python and ssh

Christopher T King squirrel at WPI.EDU
Thu Jul 22 15:38:23 CEST 2004


On Wed, 21 Jul 2004 jepler at unpythonic.net wrote:

> You would have to ask the authors of ssh that question.
> 
> I *suspect* that sshd creates special file descriptors that communicate
> with the process started on the remote machine as the user.  Then it
> enters a select loop.  Once all the programs with access to that file
> descriptor close it (for instance, by exiting), sshd detects this because
> the file descriptors are "readable" according to select, but a read gets
> 0 bytes.  When that happens, sshd closes down communication with ssh,
> which exits.

Building off of that, in order to get ssh to end the connection, the 
spawned process will need to close the descriptors it inherited from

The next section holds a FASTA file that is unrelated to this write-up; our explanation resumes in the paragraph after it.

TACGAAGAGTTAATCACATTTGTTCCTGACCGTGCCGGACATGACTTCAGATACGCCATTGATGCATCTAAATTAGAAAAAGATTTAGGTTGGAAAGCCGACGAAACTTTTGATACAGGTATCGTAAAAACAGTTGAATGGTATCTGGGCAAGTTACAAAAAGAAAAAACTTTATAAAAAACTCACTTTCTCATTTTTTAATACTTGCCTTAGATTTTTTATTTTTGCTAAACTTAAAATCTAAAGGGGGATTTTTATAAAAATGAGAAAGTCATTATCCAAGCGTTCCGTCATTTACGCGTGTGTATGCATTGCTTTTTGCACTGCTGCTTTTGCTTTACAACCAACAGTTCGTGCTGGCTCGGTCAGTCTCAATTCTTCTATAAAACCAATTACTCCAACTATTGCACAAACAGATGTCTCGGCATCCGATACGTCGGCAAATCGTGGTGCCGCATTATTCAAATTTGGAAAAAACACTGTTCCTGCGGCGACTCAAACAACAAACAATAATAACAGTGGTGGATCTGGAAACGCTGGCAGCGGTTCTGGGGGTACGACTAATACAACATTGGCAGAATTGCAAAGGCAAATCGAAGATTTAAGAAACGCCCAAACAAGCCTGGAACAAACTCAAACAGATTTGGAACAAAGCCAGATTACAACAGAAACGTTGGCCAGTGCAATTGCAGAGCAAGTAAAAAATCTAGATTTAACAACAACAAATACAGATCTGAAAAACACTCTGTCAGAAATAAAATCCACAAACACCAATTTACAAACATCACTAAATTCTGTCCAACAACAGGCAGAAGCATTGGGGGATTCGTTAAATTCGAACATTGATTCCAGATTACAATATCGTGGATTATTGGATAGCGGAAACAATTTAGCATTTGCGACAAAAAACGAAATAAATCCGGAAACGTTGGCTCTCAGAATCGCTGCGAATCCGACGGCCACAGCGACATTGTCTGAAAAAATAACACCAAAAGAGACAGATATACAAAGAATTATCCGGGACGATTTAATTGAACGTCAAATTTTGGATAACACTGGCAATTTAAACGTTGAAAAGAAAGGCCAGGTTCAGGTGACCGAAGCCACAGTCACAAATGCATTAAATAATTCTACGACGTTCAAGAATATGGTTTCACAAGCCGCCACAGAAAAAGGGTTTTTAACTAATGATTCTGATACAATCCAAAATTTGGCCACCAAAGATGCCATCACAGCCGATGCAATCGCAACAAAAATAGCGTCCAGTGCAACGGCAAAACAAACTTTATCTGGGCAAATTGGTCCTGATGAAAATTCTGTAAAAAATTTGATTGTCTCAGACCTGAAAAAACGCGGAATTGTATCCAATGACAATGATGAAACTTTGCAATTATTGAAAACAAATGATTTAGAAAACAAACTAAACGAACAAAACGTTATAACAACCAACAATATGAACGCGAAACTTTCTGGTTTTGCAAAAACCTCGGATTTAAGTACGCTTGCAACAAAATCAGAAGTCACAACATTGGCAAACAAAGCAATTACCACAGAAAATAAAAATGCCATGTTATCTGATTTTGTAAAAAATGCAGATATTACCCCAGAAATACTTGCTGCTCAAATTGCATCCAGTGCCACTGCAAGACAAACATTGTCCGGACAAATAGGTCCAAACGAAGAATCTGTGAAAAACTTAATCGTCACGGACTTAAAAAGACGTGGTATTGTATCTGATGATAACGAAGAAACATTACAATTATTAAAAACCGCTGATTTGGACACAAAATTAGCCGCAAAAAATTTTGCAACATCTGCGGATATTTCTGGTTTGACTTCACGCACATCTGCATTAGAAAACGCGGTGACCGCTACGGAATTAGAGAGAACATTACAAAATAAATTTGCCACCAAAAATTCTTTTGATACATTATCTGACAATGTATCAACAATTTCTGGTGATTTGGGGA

ssh:

import sys
sys.stdin.close()
sys.stdout.close()
sys.stderr.close()

Basically, ssh is staying open because it knows that it's possible for the 
spawned process to write to these streams, which would normally be 
redirected over the ssh connection.  By closing them, you're telling ssh 
"I don't need to do any more input or output to/from the console", and ssh 
(should) respond to this by closing the connection.  (I say should because 
I haven't tested this!)




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